Okay, we’ve all heard lame jokes about hillbillies and their teeth, or lack thereof. It turns out there are more than a few country tunes that mention pearly whites in their lyrics (Lucinda Williams’ “Over Time” and Hank Williams’ “Howlin’ at the Moon” for starters); here are five of the most recent ones.
Here’s a folky little tune offering some motherly wisdom: “Sometimes it hurts to grow/Sometimes it’s such a relief/When you’ve gotta give up whatcha got to get whatcha need/Sometimes you’ve got to wiggle it loose/Sometimes it gets knocked clean out/Makin’ room for a brand new tooth/In that little bitty hole in your mouth.” It’s very sweet, and catchy enough for wee ones to sing along, but if you were a kid who just lost your first tooth, would you rather have a song or some money under your pillow from the Tooth Fairy?
These rowdy, gun-toting, whiskey-swilling, alt-country ladies take a few jabs at hillbilly stereotypes on this matter-of-fact song about a rural woman who “don’t own no shoes” but does possess a “tin roof tan.” Sure, her mouth may not be too pretty but she and her man are just trying to get along the best they know how.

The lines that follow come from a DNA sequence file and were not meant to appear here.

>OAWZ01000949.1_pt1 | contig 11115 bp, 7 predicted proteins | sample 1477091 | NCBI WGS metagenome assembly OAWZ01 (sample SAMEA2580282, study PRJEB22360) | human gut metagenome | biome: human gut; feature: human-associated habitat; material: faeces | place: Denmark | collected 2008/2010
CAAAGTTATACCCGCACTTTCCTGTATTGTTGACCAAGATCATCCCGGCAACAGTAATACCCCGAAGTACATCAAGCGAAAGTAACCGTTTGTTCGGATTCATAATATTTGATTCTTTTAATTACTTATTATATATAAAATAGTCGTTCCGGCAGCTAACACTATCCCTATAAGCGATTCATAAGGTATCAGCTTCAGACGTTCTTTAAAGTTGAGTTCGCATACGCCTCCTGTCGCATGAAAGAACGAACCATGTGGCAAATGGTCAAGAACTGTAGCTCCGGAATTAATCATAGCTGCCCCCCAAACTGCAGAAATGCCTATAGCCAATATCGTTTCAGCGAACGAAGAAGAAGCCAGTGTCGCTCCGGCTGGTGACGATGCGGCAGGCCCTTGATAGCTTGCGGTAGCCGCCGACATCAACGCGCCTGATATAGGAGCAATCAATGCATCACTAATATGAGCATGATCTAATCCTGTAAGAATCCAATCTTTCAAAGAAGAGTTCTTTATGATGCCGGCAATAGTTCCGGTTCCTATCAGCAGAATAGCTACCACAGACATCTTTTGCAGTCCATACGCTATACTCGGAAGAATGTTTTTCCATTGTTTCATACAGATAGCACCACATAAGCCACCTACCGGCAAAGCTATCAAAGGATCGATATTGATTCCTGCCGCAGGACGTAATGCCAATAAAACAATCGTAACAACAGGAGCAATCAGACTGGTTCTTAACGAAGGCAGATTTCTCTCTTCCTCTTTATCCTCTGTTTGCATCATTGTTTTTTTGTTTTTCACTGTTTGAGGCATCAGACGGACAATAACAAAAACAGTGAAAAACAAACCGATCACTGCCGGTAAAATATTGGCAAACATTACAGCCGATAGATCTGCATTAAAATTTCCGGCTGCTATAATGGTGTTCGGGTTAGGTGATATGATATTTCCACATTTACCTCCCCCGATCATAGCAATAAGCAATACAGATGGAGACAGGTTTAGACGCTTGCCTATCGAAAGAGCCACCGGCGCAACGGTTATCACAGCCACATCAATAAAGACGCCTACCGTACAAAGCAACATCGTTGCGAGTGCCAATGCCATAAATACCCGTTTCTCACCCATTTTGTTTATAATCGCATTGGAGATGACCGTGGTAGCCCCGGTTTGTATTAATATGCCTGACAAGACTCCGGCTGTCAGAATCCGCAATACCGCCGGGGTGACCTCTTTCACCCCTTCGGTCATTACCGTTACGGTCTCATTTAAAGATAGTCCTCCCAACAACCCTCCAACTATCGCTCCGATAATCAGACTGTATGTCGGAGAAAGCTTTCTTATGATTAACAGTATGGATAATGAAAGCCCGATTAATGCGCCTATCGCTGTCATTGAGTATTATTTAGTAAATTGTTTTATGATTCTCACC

SCAC’s 2008 album Cipher featured a series of gothic country dirges about the importance of braces. Much like crooked teeth or deformed limbs need straightening, so does one’s faith if it’s bending, so say Slim Cessna and Munly. As such, the final song in the series is titled “An Introduction to the Power of Braces (Faith).”
2. “Pukin’ Blood, Spittin’ Teeth, and Bein’ High” – Pine Box Boys
This one’s a little mellower than most of the songs recorded by these murder-obsessed Californians. Well, in tempo, not subject matter. It’s about a self-destructive, brokenhearted fella who gets in fight after fight with anyone he can find. Now I’m not one to begrudge someone the occasional bar brawl, but how long can this kind of behavior continue before you’re gumming your bacon at Waffle House the next morning?
“Sweet Tooth” is from Rawlings’ 2009 tour de force A Friend of A Friend, but the lyrics—seemingly riffing on “Candyman Blues,” a blues song decidedly not about candy—sound as though they could be lot older. Longtime partners Rawlings and Welch have rarely sounded better together than they do right here.
Juli Thanki is the editor of Engine 145 and a freelance writer whose work has appeared in the Washington Post, Bluegrass Unlimited, and M Music & Musicians Magazine. In 2011 she received the International Bluegrass Music Association Print Media Person of the Year award.